Joseph Stiglitz, the 2001 Nobel laureate for economic science, puts it bluntly: The United States and Europe subsidize their cows at $2 per day, more than what a human being in many parts of the world earn in a day.
I have come across more disturbing figures. An article by Hamish McRae for a South African financial newspaper reports that “the European Union subsidy for each of its cows — $913 – is greater than the average income per head of a sub-Saharan African — $490. The Japanese subsidy is $2700 per cow.” To support its 25,000 cotton farmers, the US government, says Stiglitz, spends $4 billion a year in subsidies, which is greater than the value of the cotton itself.
In a capitalist world, these facts do not make sense. If the farmers of the developed countries spend so much more to produce beef, dairy products, and cotton, they should leave the production of these goods to the less-developed countries, whose economies are still highly dependent on agriculture. In a truly free market, the farmers of the US, Europe, and Japan should have long been put out of business. Their citizens should have moved to economic activities in which they can be more productive. This is not happening.
For a variety of reasons, governments in the developed world continue to support the costly operations of their farmers through huge price-distorting subsidies and tariff walls against cheaper imports. The agricultural lobby in the developed countries is a powerful one, drawing its energy from a reservoir of political clout, cultural appeal, and chauvinism. In the eyes of the affected communities, what they are defending is an entire way of life, a whole tradition from which the society draws its symbols – and not just jobs.
One wishes that less-developed countries like the Philippines were even half as predisposed to protect their own farmers, instead of allowing them to drown in the floodwaters of globalization. In permitting the entry of cheap onions, garlic, and chicken meat into the country, we work under the illusion that our farmers would be forced to be more efficient in order to be able to compete. In fact, few manage to survive. After they are driven out of business, they are prompted to sell their lands and try their luck abroad as unskilled contractual workers. All over the country, farming is dying as a way of life; many farms are untilled, awaiting conversion to nonagricultural uses.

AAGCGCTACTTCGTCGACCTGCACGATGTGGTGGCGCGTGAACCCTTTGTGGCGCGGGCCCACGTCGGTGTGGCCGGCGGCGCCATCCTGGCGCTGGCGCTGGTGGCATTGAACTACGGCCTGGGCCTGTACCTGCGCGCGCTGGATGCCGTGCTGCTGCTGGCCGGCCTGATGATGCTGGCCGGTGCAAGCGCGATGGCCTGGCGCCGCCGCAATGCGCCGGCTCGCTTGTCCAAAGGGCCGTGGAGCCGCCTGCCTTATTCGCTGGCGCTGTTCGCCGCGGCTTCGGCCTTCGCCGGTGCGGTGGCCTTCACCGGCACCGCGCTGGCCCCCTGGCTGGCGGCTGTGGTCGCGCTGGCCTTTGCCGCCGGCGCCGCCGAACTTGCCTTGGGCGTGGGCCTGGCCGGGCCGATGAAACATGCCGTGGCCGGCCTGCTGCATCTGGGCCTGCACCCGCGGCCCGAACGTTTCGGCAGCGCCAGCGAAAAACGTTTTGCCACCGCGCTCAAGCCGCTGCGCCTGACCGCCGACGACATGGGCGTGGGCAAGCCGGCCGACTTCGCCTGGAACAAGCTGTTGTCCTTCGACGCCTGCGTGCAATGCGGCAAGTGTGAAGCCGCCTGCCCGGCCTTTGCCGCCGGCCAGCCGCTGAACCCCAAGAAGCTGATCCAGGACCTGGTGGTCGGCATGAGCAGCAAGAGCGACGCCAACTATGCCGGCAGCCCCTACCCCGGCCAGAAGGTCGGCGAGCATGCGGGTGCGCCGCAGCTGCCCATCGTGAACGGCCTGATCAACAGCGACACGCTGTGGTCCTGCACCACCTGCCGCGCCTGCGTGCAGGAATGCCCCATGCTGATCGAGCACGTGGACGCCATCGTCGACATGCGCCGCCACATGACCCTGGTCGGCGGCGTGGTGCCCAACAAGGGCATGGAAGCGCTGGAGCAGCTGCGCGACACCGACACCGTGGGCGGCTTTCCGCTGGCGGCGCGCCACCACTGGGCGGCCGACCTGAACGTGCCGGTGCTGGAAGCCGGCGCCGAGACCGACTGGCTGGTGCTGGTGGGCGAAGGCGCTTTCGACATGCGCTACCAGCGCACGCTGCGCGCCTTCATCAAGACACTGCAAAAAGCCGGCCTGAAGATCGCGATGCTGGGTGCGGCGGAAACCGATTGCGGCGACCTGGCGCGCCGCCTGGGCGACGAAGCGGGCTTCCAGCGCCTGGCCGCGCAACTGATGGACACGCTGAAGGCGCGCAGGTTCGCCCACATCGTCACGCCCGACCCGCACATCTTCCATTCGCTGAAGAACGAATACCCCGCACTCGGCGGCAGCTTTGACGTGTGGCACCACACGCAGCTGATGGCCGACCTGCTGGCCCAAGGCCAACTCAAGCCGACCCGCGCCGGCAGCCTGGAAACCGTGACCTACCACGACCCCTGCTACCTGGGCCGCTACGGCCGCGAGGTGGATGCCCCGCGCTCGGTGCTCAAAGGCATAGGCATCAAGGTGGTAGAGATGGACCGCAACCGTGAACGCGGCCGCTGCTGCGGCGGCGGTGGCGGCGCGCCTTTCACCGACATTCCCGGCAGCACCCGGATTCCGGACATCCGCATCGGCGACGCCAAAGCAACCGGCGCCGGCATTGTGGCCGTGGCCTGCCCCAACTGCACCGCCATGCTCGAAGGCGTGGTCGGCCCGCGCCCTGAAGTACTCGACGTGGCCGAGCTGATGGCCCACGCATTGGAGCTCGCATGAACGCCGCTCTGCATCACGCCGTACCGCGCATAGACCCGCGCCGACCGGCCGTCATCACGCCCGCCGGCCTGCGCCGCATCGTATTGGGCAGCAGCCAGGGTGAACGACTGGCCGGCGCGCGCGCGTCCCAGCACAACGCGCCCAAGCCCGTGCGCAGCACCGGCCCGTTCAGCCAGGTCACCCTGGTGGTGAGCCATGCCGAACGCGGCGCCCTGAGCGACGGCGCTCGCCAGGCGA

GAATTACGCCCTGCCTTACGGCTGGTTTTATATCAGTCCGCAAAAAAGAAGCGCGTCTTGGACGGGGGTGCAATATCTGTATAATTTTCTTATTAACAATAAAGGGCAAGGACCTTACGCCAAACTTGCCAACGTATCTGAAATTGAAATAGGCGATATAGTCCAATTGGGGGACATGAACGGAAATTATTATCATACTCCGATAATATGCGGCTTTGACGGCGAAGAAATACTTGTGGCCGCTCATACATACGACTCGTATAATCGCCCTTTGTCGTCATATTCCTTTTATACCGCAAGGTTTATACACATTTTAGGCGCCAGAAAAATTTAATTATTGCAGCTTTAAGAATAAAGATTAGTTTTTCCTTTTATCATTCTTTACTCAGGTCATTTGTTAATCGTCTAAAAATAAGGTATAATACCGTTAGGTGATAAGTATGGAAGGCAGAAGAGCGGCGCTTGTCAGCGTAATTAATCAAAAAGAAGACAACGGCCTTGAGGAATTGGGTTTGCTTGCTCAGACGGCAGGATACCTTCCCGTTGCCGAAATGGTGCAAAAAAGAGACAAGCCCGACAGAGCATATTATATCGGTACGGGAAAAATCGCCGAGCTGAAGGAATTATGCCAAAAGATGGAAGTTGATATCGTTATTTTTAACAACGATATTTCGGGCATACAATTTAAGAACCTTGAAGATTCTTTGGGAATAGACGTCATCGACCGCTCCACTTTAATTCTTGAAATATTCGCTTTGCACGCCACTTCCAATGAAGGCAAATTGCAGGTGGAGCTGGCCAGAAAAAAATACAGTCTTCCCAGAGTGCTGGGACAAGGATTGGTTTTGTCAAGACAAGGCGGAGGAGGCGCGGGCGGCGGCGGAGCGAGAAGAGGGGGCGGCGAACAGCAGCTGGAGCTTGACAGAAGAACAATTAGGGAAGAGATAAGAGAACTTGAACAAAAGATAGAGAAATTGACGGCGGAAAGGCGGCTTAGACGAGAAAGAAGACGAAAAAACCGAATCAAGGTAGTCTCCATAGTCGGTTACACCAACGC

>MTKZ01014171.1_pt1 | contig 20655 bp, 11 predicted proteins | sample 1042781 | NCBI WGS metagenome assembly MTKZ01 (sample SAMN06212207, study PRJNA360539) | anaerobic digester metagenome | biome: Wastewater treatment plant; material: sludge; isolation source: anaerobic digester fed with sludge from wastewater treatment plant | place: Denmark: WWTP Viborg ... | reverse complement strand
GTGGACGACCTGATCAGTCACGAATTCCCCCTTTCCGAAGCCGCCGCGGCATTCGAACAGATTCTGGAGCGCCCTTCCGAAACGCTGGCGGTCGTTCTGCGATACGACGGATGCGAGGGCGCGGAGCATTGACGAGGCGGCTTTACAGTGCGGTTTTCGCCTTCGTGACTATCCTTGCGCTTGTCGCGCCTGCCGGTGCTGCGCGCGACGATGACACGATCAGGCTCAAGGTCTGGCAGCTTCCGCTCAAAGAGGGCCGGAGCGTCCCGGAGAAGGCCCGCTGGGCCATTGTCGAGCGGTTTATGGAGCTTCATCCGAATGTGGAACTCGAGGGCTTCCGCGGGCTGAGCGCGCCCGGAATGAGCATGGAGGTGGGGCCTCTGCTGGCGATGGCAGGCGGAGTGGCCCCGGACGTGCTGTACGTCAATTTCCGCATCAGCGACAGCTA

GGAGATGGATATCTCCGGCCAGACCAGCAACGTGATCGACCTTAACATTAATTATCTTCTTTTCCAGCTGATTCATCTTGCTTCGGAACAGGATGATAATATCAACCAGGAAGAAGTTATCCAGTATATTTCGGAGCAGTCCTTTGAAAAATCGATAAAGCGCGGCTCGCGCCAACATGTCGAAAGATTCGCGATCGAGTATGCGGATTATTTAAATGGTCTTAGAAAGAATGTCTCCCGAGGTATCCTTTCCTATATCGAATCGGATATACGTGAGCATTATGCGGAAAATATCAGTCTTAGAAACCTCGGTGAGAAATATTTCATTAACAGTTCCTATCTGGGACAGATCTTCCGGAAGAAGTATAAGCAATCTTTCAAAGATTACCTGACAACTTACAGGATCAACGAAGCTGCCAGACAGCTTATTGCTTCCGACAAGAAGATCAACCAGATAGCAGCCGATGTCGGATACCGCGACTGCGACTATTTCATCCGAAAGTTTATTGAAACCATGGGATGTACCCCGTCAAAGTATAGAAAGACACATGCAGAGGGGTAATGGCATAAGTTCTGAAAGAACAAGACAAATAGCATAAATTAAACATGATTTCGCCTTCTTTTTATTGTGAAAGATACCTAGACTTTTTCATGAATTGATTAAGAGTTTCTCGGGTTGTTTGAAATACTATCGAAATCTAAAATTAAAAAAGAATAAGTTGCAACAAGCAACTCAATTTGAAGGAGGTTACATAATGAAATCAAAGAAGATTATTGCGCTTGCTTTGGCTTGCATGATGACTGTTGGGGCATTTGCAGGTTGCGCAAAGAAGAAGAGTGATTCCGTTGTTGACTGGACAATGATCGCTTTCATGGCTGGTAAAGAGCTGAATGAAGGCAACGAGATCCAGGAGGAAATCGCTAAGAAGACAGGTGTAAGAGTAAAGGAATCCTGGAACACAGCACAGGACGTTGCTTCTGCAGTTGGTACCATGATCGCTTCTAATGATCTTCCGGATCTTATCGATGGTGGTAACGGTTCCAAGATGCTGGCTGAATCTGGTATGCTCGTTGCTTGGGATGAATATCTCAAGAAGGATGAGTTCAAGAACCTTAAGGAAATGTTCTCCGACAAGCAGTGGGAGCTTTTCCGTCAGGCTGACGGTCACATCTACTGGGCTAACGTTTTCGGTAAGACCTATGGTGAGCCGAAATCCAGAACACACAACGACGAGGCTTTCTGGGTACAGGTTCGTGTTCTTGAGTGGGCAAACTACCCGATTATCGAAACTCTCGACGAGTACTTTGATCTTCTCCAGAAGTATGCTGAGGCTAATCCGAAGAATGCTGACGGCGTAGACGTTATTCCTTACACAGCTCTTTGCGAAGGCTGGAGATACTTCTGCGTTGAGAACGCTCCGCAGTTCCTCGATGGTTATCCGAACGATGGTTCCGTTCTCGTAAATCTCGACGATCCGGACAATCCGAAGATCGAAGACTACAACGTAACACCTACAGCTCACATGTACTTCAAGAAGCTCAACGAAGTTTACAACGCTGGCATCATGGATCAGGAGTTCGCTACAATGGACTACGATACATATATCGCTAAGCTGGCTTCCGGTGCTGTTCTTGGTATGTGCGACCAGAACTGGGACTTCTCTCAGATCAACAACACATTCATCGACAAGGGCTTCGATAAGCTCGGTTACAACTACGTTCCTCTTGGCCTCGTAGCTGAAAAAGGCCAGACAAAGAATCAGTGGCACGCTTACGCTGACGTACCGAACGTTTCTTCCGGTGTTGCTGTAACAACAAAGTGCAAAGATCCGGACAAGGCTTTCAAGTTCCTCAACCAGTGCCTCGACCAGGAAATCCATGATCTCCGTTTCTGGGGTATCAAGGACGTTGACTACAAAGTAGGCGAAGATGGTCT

Unlike the farming communities of Europe and America, our own small farmers are not sufficiently organized to mount a strong lobby to defend their interests. There is no agricultural vote in our country. Moreover, our people are conditioned to think that capitalist globalization is inescapable, and that all we can do is accept its terms and find our niche in a fast evolving world economy. While globalization may be inevitable, the forms it takes are not. The fight of the anti-globalists is not against globalization as such, but against globalization directed by the multinationals.
The justification for a World Trade Organization rests on the proposition that opening doors to international trade should produce development for everyone provided certain rules were observed and enforced. Since the WTO founding in 1995, however, the results for poor countries have been the opposite. They could not effectively gain access to developed country markets because of the persistence of non-tariff barriers. They lacked the resources to modernize and support their agriculture fast enough to compete in the world market. Even as Europe and America were increasing their subsidies to their farmers, less-developed countries could not deliver even the promised safety nets to those who were adversely affected by trade liberalization. They lowered their tariff to permit cheaper imports to come in, but suffered a double squeeze in the process. Local producers went out of business and government revenues went down.
The so-called Doha round of trade talks in November 2001 was meant to redress such imbalances in world trade. The working agenda on which the negotiations were to be conducted contained a slew of items, with liberalization in agriculture topping the list. The conference of trade ministers that closes today in Cancun Mexico is meant to facilitate these negotiations. The basic idea is to arrive at a broad consensus on the framework for the negotiations in accordance with the commitments made at Doha.
A new element in these negotiations is China’s entry as a player. She has joined India and Brazil, and 18 other less-developed countries, including the Philippines, to form a bloc to push for a common set of demands. Foremost of these are substantial cuts in farm subsidies and removal of export subsidies for agricultural producers in rich countries, and greater access by poor countries into the markets of developed countries.
The rich countries, however, are not going to offer any concessions in any of these areas without exacting their pound of flesh. They want stricter enforcement of their patents and intellectual property rights, further liberalization of investments, and elimination of barriers to capital flows, including speculative capital. Stiglitz suspects that the commitment to redress trade imbalances made at Doha was nothing more than an attempt to get the poor countries to sit down and negotiate these items in exchange for a few concessions.
The possibility that the Cancun round may yield an agreement is remote. But, as Stiglitz says, no agreement might be better than having a bad one.
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